Updated: January 4, 2020 12:14:10 am
The killing of a top Iranian military commander, Major General Qassem Soleimani, by the US forces is breathtaking and forebodes the escalation of the US-Iran confrontation. As Washington and Tehran move from a proxy conflict to open confrontation, the entire Middle East is in danger of being consumed. Gen Soleimani was no ordinary soldier. He headed the much-feared Quds Force of the Iranian Revolutionary Guard Corps. He was the face of Iran’s expanding regional strategic footprint. Soleimani was widely seen as the most consequential figure in Tehran’s political hierarchy after the supreme leader Ayatollah Ali Khamenei. Soleimani’s aggressive political and military tactics continuously challenged America’s regional primacy. His hybrid warfare compensated for the weakness of Iran’s conventional military forces. His successful intervention in the domestic politics of various countries in the Middle East — from Iraq and Syria to Yemen and Libya — made him a formidable opponent to the US and its regional allies.
President Donald Trump’s successful targeting of Gen Soleimani has been compared to his predecessor Barack Obama’s attack on Osama bin Laden in the summer of 2011. President Trump will surely expect a huge bounce in the approval ratings that could feed into his campaign to retain the White House in the elections later this year. But he will also have to contend with political consequences larger than those from Osama’s killing. Unlike Osama, Gen Soleimani is a high-level functionary of an important state in the world. In a furious reaction, Iranian Foreign Minister Javad Zarif warned that the US will bear “responsibility for all consequences” of its adventurism. There is no doubt that Tehran will respond at a place and time of its choosing. Having raised the ante in the confrontation with Iran, Trump has little room to back down. Unless something gives in either capital, there is no avoiding an intensified military confrontation between the two sides.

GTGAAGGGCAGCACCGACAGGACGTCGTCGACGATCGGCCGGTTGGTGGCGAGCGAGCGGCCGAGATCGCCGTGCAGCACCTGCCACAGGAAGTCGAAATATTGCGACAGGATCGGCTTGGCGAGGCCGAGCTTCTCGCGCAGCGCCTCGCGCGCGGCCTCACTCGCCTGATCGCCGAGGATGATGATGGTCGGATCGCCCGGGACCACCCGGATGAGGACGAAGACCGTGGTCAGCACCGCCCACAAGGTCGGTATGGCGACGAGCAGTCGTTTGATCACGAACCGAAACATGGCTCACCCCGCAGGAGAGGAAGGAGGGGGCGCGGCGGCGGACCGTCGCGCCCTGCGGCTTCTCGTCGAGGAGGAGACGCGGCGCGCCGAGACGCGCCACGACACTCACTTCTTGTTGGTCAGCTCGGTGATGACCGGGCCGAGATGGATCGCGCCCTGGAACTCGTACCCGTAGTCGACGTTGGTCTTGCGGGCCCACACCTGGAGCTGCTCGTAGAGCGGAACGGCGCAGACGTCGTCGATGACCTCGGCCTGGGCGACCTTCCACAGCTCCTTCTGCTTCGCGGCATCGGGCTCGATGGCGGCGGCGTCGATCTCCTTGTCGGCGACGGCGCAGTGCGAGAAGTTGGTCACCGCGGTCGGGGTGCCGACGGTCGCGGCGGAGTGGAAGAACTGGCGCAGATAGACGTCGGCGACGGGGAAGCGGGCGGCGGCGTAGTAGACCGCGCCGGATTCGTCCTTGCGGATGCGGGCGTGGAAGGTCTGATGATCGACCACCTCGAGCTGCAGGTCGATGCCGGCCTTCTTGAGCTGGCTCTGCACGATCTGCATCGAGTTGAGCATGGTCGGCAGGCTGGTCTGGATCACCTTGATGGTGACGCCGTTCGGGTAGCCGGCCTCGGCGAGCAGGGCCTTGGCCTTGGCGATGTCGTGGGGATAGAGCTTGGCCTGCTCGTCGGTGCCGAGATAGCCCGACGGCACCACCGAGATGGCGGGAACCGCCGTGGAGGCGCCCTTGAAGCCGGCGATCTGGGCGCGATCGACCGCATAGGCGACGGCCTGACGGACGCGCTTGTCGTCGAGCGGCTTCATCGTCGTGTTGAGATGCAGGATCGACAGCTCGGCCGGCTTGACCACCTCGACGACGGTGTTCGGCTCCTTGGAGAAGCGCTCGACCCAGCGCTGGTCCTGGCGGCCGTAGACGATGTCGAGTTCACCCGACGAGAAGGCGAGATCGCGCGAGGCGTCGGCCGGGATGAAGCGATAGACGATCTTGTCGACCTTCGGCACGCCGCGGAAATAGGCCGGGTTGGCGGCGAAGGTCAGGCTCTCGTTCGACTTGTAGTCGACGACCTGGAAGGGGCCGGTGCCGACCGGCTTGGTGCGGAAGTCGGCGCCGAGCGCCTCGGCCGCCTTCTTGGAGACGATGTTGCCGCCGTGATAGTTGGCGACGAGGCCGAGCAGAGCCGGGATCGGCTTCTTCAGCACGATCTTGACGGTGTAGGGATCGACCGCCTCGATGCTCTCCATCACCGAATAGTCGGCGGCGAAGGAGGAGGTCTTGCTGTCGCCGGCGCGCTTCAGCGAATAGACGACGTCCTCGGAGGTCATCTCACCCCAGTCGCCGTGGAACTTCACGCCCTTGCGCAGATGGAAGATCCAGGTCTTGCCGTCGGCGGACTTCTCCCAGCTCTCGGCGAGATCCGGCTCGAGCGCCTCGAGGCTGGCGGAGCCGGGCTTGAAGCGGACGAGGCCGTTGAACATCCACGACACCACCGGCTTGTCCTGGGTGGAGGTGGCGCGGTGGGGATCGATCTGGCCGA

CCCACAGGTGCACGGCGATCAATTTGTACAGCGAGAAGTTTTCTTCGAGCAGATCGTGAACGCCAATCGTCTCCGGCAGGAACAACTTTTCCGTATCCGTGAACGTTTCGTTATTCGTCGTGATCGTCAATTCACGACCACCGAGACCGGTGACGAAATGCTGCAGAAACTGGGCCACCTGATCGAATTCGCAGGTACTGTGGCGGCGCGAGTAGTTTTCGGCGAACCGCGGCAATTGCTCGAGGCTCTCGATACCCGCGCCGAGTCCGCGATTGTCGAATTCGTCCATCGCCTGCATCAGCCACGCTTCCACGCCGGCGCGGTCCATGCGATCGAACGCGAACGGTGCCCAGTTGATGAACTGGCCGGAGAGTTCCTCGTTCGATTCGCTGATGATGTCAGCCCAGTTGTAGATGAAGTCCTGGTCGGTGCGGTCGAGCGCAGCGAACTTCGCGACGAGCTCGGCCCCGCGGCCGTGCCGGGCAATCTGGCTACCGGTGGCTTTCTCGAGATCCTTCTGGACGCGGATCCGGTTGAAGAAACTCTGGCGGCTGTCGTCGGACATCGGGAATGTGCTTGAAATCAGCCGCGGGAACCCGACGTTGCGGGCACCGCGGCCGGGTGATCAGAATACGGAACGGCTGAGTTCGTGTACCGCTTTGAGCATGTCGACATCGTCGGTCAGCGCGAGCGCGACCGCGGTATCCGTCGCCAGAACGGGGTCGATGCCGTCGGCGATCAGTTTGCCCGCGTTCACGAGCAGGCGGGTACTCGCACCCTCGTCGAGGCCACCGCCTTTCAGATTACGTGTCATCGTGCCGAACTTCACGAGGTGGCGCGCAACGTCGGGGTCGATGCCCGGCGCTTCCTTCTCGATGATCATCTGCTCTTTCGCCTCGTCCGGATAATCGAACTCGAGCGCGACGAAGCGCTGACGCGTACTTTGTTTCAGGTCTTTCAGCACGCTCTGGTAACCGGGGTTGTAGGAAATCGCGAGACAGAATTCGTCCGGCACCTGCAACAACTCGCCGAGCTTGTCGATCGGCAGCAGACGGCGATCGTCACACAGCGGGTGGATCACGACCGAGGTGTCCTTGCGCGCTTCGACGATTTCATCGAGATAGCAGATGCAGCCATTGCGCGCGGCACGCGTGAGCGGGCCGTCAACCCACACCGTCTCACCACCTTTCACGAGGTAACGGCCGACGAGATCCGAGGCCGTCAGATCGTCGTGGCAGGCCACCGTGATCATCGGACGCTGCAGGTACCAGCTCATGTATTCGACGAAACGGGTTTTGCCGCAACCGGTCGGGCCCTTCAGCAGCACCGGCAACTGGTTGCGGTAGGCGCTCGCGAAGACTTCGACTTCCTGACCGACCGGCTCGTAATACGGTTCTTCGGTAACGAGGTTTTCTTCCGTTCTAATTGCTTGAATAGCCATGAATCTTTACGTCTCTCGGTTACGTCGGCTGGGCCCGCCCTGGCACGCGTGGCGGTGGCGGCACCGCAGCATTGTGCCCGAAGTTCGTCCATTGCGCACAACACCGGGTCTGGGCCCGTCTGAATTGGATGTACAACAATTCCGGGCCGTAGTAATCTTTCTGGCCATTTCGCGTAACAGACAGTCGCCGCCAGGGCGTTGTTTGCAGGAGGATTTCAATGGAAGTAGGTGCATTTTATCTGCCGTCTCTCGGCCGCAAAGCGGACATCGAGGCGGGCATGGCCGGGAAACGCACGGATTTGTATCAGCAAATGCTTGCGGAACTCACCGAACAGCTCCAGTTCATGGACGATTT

Ever since the Islamic revolution in Iran four decades ago, Washington and Iran have been daggers drawn. Occasional attempts at finding compromises have failed. But the unintended consequences of US policy in the region — the ousting of the Taliban from Afghanistan in 2001 and Saddam Hussein from Iraq in 2003 — generated huge space for the expansion of Tehran’s regional influence. Iran has also successfully mobilised the support of Russia and China and has constructed a regional coalition with Turkey, Qatar and Syria against the US and its allies. Although the elimination of Soleimani and other militia leaders is a big setback, Iran is fully capable of widening and escalating the asymmetric war against America. This, in turn, puts the entire Gulf region, the world’s largest supplier of hydrocarbons, at risk. And with it, the already fragile global economy. As a major importer of oil, India is especially vulnerable to the deepening crisis next door. Delhi will also be under pressure to take a fresh look at its regional policy that sought to overcome the multiple contradictions in the Gulf by trying to be friends with all. The sharpening conflict will certainly make India’s navigation of the Gulf that much harder.
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